In game terms a Paladin of Bahamut could be a saint in Fallcrest. Gives to the poor, tends to the sick, pets puppies and all that but once he steps into a goblin village would have no trouble killing everything there including the sick, the woman and children. The Romans would have no trouble seeing him as Lawful Good, but most DMs would never let this slide. We spread our 'Us' pretty wide in the modern world and the alignment system always feels bit out of step with history.

    Yes, I acknowledge that we play fantasy, not history, but alignments never felt quite right to me and don't get me started on alignment languages and the old alignment change rules.

  2. not into alignment at all. it tries to box aggregates of actors into static, ideal social forms (aka archetypes) and creates a weird fundamentalism of how they engage the world.

    Paladin's must do this, evil orc's must do that. but the best place for drama lies in contingent eruptions. actors (regardless of "species" - fantastic or otherwise) are far too improvisational and autonomous to reside "in" an alignment. i mean, based on the "Evil" described above, they could all be viewed as psychopaths.

    i understand that theyre not fully set in stone (most things in D&D shouldnt be) and that they act as a "quick reference" for how you might view certain actors. but thats where it should end and they shouldnt be rigid, or of major importance.

  3. I think this comes down to what alignment represents. Does it represent cosmic reality or guidelines for behavior? Many recent interpretations of the old law-chaos spectrum (and recent games like LotFP) favor a heuristic-based cosmic reality approach.

    I wrote about this recently in more depth here:

    (Warning: it is a long post.)


    I agree that alignment languages, when pushed to their logical extreme, seem absurd, but there are some examples in fiction that seem to work. The Black Speech of Middle Earth, for example.

  4. @Steve: I'm not clear on why "narrow and absolute" is the best option. What about it works best?

    @Brett: An organized invasion doesn't operate under the laws of the invaded land, it operates under the laws of the invaders. You can certainly be a Lawful culture and engage in wars of expansion, looting, and even potentially slave hunting. I know little about Roman rules of war, but I know that how Romans treated conquered lands was, for the period, enlightened. Conquered subjects were reasonably free, enjoyed the protection of the empire, enjoyed wider trade opportunities, and could earn citizenship through military service.

    "Good" is a harder call. I don't know squat about Roman respect for life, but my understanding is that the Romans felt they were spreading peace and civilization to the savages. Did they (as a whole) kill "wantonly or cruelly" or because they felt it was "necessary" for the greater good? By the standards of the day, I think they were relatively good.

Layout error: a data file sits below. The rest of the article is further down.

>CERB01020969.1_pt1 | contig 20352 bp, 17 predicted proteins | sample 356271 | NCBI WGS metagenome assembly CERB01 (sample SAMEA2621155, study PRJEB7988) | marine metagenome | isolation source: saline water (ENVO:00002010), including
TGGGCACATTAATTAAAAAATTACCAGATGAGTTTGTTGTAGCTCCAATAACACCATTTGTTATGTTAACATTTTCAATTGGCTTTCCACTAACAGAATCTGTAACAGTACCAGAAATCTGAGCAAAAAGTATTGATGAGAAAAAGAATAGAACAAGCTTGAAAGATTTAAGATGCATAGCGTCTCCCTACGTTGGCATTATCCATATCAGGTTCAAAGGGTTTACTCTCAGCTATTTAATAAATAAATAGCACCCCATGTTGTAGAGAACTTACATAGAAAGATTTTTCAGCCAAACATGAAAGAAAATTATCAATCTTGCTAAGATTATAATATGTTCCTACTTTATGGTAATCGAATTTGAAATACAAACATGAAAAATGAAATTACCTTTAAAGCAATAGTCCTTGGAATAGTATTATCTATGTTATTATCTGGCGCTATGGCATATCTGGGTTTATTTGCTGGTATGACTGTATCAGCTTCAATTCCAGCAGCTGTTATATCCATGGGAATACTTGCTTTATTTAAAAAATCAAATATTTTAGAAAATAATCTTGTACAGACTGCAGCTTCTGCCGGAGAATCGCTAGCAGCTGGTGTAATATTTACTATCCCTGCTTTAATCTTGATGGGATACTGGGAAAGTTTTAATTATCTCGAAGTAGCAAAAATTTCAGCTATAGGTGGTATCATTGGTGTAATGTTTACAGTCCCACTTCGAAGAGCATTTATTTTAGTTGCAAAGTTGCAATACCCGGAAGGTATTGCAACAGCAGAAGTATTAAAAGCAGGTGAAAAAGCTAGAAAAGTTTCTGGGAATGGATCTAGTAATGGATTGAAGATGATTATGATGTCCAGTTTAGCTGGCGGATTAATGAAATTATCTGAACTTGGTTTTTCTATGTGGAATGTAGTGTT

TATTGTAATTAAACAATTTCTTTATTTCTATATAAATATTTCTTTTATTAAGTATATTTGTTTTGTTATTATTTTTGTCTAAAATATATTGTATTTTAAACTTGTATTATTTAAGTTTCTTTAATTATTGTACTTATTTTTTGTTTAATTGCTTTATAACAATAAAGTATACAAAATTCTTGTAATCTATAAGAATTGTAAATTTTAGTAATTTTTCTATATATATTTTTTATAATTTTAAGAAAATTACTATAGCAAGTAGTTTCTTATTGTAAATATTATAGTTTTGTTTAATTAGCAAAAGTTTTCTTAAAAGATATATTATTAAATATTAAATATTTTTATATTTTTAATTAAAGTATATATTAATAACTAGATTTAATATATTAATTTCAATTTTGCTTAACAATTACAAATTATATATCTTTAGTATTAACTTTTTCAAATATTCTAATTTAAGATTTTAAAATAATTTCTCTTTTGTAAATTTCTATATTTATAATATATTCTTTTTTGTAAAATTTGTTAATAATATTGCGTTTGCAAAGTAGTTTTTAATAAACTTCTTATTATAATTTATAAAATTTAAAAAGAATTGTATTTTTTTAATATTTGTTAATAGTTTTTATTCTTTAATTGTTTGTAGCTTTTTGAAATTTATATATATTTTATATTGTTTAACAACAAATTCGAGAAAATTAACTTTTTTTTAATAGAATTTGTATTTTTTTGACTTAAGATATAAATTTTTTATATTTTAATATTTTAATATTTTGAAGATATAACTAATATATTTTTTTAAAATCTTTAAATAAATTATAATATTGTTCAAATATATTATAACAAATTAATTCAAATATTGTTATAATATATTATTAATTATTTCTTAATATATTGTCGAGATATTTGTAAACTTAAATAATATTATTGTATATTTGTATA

5. Sorry, I'm a latecomer. I don't use the nebulous alignments, I use different iterations like "Never/Sometimes/Always tortures others" or "Never/Sometimes/Always lies" (Circle one). I found about 12 of those that give a good idea of your character (and a list of which sets map to which alignments for a quick shorthand and compatibility).

  6. This is an interesting article for sure. I've found that alignments confuse and frustrate a lot of people. I wrote a piece about them that is similar to this one, but I used altruism/selfishness as the good/evil axis.

  7. I usually claim that Alignment is the single worst idea Dave Arneson ever let loose upon the world. I still think that.

    I also usually claim that the problem with Alignment is that it causes Brain Damage(tm).

    Why do I say that? I mean that alignment seem to make educated, sensible and moral people into morons. Suddenly actions that would make sense to evaluate from a general human standpoint, or from within the culture of that character you are playing, are evaluated against this square and rigid system. It causes lawful stupid paladins to appear, and people to commit genocide because "they" are "lawful"/"chaotic"/"evil"/whatever.

    I'm not against the idea of moral choices in a game, but rules which delineate what can and can not be done always seen to create behaviour that are just plain stupid.

    Maybe the solution is to do like you did, Steve. Make sure you define the terms really narrow. But, then they kind of make the choices pointless.

    So, you think alignment can be interesting as a crutch of some kind when roleplaying your character? I think you need a social context instead. If you know that this one dwarf believe all life to be sacred, but he also believe himself to be most important of all, then you know how to act. Alignment is like a stick/carrot from the outside. Making real and meaningful moral choices is something that comes from within.

    Maybe you just like to kill things and take their stuff, and then I think you should slaughter like there is no tomorrow. Maybe you like to take hard decisions and help the weak, because it would be your idea of heroism. But, do it without a game mechanic. It just causes brain damage.